As the Kremlin pledged to build two huge natural gas pipelines to China by 2011, one of these routes has already triggered an environmental controversy.
When Russian President Vladimir Putin visited China on March 21-22 for talks with President Hu Jintao, he reiterated pledges to raise oil and gas exports to China. “Exports of Russian gas to China will come from both Eastern and Western Siberia,” up to 30-40 billion cubic meters of gas a year from each region, Putin said. He also said major gas exports to China would require construction of a new pipeline, tentatively called Altai. The $10 billion pipeline should be commissioned in 2011, according to Russian officials. However, few details have been disclosed about the two gas pipelines, including the sources of the gas supplies and the investment funds.
A total of 15 documents were signed as part of Putin’s state visit to China on March 21. Major deals include an agreement between the China National Petroleum Corporation (CNPC) and the Russian oil company Rosneft, a memorandum of understanding between CNPC and Russia’s Gazprom for natural gas supply to China, and another memorandum between CNPC and Transneft, Russia’s pipeline monopoly.
Gazprom CEO Alexei Miller and CNPC head Chen Geng signed a memorandum on deliveries of Russian natural gas to China, a follow-up to a partnership deal signed in October 2004. Miller also said Gazprom had agreed on a price formula for gas deliveries with its Chinese partners.
However, a direct pipeline link between Russia and China through Altai is only possible across the Ukok highland. For years Russian environmental organizations have been calling for international support in their campaign to protect the Ukok highland, which is the natural habitat of the snow leopard and other endangered species.
The highland is the source of major rivers that flow into Russia, Mongolia, Kazakhstan, and China. It also has a number of important archaeological sites; a mummified Scythian “princess” was discovered there in 1996. The Ukok highland’s unique combination of biological diversity and cultural value gained world recognition in 1998 when UNESCO’s World Heritage Commission included the plateau in the Golden Mountains of Altai World Heritage site.
The protests were sparked by plans to develop the Ukok highland in the late 1990s. In December 1999, Russian scientists and environmental activists wrote a collective letter to Siberian Accord, an association of Siberian government leaders, arguing that a road or a pipeline could irreparably damage the Ukok highland. They also warned that the project would incur enormous costs in both construction and maintenance, since it would transit highland marshes, tundra, permafrost areas, and mountain passes at elevations reaching 2,600 meters. The scientists and environmentalists recommended an alternative route through Mongolia along existing roads.
Nonetheless, in March 2000 the Siberian Accord group voted to approve road construction through Altai and across the Ukok highland into China. However, there has been no talk of any major road or pipeline project through the Ukok highland since then.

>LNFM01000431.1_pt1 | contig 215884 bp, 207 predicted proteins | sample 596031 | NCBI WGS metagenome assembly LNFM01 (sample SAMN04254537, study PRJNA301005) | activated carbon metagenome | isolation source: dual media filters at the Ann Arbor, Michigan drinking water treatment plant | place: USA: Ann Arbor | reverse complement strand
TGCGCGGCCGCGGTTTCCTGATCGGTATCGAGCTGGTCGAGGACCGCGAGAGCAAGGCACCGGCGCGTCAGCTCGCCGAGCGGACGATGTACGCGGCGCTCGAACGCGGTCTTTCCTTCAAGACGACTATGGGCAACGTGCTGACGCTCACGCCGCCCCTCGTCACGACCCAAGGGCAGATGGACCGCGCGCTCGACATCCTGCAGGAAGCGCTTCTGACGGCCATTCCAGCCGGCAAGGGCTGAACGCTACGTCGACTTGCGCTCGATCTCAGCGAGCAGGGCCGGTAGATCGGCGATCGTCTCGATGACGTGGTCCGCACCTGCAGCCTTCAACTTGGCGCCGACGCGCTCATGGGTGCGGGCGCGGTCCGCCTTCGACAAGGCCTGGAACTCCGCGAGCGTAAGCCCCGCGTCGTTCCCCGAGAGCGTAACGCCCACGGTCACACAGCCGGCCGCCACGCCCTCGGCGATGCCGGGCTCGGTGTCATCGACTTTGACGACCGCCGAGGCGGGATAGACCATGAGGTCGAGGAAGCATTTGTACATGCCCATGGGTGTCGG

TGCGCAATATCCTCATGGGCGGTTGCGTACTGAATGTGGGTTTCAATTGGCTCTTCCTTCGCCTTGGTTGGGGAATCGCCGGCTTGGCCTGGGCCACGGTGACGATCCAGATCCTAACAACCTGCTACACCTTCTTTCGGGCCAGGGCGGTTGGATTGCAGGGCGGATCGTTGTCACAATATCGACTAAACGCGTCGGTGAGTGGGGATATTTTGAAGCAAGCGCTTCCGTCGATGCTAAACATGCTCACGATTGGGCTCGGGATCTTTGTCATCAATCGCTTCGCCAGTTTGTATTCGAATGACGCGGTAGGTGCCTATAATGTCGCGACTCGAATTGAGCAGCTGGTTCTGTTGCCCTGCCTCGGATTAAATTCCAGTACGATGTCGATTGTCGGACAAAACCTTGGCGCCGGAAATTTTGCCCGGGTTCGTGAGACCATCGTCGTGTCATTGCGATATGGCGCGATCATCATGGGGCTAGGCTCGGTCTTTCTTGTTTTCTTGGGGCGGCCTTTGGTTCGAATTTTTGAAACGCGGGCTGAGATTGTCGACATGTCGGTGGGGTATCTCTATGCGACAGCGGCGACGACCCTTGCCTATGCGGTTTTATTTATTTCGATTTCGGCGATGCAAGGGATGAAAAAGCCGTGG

Vladimir Ryzhkov, a deputy of the State Duma from Altai region, strongly criticized the renewed plans to build the Altai pipeline. “Pipeline construction through a unique habitat is unacceptable,” he said. Ryzhkov also claimed that a sizable share of the pipeline costs could be pocketed by corrupt officials as kickbacks (Regnum, March 24).
“Natural heritage is endangered and a major scandal is inevitable,” warned Mikhail Shishin, head of the Altai XXIst Century foundation, a local NGO (Vedomosti, March 24).
“Ene Til” (Mother Earth), another Altai NGO, has called to convene a Kurultai, a traditional assembly of Altai people, to discuss plans to build the gas pipeline to China. “Gazprom plans remain unclear, but we oppose construction through the Ukok highland,” said Vladimir Kydyev, head of Ene Til. “Two hundred and fifty years ago our ancestors, oppressed by China, sought to become part of Russia, but now Moscow is opening towards China, and we become worried, of course,” he said (Regnum, March 24).
The Russian legislation, notably a bill on “Specially Protected Natural Territories,” specifically prohibits construction of major pipelines through natural reserves, said Amirkhan Amirkhanov, deputy head of environment protection department of the Russian Natural Resources Ministry. However, Gazprom spokesman Sergei Kupryanov promised to bypass all protected areas (Vedomosti, March 24).
Altai republic governor Alexander Karlin has so far offered a muted response to the idea of an Altai pipeline. “We have serious reasons to expect a decision by the federal government that could have serious repercussions for Altai,” he said. “We have to be ready for these changes,” Karlin added (Bankfax, March 23).
The speaker of the Altai republican parliament, Alexander Nazarchuk, conceded that the planned Altai gas pipeline came as a complete surprise. The Siberian Accord group had previously prioritized the Irkutsk-Chita route for gas exports to China, he said. On the other hand, the Altai gas pipeline could also come as a major boost for the Altai economy, Nazarchuk said (Bankfax, March 24).
The Altai gas pipeline plan is also seen as a political stratagem, designed to send a message to European consumers that if they do not like Russia’s sales terms, Russia can easily redirect the gas to China. Putin and Gazprom are pursuing an elaborate diplomatic game, seeking concessions from both Europe and China, commented Regnum news agency (Regnum, March 23).